Microgravity Made an ISS Astronaut Grow 3.5 Inches Taller
Japanese astronaut Norishige Kanai has a big problem. After just three weeks in a microgravity environment aboard the International Space Station, Kanai has seen a phenomenal change in his body's physiology, as he's managed to grow an impressive 3.5 inches (9cm) in height.
Certainly, many of us would love the opportunity to grow a little taller, so the thought of enjoying a natural stretch might be initially appealing. In a statement, though, Kanai has expressed concern about whether or not this could affect his chances of getting home in one piece.
According to Kanai, he's no longer certain he can fit inside the chair of the spacecraft that's taking him home:
Kanai probably doesn't have much to worry about. While the three inches he's gained have put him at around six feet tall, the Russian Soyuz TMA Descent Module is designed to fit astronauts of up to six foot three inches, meaning that Kanai still has a little more growing room before he'd struggle to fit.
That said, considering that he's grown an average of over an inch per week thus far in space, it's not entirely impossible that this growth might continue. Kanai had better think short thoughts and spend some time pushing his head against the ISS walls to try and squash himself back down a bit.
There are all sorts of fascinating changes that occur in the human body as a result of an extended period of weightlessness. Perhaps the most appealing is the possibility of this kind of growth, which in truth isn't actually the case of a person adding new mass, but rather, of bones in the spine spreading out when they're no longer being weighed down by gravity.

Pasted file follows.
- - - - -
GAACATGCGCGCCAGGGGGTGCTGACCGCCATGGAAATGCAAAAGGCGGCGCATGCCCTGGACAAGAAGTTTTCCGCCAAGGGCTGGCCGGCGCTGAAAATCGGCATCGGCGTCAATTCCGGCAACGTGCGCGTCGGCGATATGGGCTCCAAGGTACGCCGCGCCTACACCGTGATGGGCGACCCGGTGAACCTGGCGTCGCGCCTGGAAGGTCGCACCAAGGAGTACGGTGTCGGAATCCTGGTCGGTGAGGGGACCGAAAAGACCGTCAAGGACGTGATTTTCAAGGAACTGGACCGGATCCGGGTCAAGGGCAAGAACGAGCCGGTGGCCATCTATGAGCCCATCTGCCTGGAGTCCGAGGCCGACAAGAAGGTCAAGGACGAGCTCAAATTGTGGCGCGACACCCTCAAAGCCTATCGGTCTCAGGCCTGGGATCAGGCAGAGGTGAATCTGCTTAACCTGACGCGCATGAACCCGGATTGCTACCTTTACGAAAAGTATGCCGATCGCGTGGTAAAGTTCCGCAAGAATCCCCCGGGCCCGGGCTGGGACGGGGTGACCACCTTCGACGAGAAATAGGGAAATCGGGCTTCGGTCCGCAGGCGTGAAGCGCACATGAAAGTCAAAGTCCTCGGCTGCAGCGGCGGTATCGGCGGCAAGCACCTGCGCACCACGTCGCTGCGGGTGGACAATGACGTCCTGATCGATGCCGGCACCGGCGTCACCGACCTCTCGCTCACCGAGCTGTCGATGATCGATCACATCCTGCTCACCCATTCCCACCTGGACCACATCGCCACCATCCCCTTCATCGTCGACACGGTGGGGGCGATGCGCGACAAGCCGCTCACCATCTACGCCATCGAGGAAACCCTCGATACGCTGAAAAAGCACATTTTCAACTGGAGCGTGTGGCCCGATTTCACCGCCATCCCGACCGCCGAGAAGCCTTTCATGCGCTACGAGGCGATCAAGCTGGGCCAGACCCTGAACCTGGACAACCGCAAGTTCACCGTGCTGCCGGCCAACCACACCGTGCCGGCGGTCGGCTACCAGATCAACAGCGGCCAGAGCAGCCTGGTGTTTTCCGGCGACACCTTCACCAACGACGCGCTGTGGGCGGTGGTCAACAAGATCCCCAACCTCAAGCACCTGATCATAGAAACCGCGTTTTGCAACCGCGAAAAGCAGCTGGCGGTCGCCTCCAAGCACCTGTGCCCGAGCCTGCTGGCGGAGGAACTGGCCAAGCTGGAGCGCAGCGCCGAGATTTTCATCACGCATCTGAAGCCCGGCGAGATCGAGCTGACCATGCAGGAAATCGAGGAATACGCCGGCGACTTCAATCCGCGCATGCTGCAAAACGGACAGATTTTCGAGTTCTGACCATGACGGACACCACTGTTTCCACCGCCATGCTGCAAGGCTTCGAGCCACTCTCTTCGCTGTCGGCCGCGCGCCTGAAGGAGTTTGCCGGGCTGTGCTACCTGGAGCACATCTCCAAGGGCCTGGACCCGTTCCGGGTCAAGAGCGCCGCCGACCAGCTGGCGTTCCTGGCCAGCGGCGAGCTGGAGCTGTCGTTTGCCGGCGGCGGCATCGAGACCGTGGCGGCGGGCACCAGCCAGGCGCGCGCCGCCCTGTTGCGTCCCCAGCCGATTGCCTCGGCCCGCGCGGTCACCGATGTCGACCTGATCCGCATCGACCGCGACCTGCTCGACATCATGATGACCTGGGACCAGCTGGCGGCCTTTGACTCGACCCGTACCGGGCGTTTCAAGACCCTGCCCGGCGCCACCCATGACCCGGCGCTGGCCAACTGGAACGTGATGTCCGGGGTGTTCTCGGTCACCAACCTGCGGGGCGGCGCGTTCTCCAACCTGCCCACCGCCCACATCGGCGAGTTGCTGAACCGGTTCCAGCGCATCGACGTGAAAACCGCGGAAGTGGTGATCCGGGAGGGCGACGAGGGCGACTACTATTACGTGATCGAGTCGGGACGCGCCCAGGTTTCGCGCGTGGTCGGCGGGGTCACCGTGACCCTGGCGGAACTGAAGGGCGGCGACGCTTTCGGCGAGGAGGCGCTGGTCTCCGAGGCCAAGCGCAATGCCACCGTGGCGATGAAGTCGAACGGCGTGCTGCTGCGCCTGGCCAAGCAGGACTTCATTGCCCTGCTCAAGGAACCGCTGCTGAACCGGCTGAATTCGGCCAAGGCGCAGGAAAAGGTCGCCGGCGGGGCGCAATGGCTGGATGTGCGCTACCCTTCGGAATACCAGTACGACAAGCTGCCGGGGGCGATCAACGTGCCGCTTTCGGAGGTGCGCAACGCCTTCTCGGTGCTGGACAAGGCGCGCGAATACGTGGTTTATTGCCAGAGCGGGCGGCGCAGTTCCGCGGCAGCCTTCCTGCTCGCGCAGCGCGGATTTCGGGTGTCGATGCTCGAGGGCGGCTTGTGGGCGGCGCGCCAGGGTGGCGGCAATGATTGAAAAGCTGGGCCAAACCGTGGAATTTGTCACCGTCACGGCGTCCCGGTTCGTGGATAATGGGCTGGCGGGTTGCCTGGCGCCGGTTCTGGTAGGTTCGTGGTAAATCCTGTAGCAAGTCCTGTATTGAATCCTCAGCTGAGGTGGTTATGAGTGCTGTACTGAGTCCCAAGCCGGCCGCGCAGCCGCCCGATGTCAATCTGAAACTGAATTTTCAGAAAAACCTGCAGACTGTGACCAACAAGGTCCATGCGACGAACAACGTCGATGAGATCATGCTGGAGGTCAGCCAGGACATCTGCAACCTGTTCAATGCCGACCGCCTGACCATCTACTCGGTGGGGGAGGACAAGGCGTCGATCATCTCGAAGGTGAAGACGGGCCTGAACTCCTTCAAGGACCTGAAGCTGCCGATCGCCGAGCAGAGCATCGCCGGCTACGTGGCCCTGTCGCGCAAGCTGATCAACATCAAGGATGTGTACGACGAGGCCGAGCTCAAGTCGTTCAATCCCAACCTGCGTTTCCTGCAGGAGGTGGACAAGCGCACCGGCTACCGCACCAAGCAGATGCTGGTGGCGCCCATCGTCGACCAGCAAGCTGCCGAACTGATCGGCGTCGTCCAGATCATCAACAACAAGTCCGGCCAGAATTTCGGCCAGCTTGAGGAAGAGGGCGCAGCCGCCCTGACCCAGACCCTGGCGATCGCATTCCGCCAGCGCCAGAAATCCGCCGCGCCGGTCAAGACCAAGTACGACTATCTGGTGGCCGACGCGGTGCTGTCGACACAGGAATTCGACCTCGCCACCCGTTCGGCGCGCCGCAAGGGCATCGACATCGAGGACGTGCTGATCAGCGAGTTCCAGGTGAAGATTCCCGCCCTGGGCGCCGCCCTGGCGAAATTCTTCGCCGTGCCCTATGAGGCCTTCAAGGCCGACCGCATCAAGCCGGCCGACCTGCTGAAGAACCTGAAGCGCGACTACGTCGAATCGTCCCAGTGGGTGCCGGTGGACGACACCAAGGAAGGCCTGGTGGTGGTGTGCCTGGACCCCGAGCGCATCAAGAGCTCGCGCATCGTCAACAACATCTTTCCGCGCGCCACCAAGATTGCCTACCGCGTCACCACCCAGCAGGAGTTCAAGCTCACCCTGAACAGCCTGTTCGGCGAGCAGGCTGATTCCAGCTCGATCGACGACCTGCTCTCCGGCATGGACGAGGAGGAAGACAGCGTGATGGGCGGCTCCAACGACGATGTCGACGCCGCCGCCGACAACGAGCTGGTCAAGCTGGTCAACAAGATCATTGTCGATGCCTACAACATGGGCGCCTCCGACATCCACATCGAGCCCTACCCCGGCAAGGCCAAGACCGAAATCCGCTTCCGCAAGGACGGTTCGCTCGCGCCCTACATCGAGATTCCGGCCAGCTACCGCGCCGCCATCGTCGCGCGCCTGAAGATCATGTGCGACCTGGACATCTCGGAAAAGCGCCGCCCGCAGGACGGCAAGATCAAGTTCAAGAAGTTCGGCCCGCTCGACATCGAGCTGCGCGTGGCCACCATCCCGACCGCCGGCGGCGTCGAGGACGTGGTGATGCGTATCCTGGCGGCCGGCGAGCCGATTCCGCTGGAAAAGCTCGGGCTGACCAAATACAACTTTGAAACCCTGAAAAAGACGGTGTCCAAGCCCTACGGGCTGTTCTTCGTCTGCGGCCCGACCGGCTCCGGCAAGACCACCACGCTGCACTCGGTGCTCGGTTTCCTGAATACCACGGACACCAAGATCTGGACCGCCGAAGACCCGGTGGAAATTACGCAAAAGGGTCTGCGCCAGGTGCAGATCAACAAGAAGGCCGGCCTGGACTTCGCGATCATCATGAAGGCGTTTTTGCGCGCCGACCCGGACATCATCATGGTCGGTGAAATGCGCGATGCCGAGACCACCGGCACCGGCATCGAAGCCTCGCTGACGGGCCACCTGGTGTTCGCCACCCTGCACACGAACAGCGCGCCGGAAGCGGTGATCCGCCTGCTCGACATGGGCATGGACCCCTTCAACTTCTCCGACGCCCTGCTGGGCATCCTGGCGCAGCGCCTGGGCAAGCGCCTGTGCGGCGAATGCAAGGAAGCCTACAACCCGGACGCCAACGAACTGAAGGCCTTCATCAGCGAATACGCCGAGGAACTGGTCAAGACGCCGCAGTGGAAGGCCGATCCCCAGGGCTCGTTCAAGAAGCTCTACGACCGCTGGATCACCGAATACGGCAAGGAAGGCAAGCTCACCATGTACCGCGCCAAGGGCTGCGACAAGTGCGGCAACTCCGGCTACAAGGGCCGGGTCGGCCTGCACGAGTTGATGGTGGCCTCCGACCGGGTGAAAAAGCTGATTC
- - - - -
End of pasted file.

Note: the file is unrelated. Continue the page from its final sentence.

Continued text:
Many astronauts gain a little extra height while above the planet, but it's also common for them to shrink back again once they're back on solid ground. Kanai likely simply has a particularly dense spine normally, meaning that he's got more of himself to stretch out now that he's not suffering from the crushing weight of gravity.
This is one of the nicer effects of zero gravity on the body; astronauts have also been known to experience eye strain and headaches, likely because their brains are floating within their skulls and stretching out their optic nerves. It's also common for this process to lead to a lessening of brain fluid around an astronaut's skull, as their brains float around, disturbing cushioning liquids that would otherwise be stationary.
Then, there's the real bugbear of space travel: the danger of muscle loss. Without gravity to weigh the body down, every action in space, from lifting objects to simple breathing, takes less effort. Muscles can waste away in space without careful, extensive exercise, and this can mean that astronauts return to Earth in a severely weakened state.
At the end of the day, humans are biologically designed to thrive in the environments that are most common on Earth - and that means evolutionary quirks that specifically take advantage of our planet's gravitational pull. That said, humans aren't really designed to live in extreme conditions found on Earth either, such as below freezing temperatures or extreme desert heat - in spite of this, plenty of people live in Dubai and Yakutsk.
Our species has a habit of forcing our environments to suit our needs while enduring otherwise deadly conditions. No doubt over time, we'll find better ways to counter the negative effects of space travel.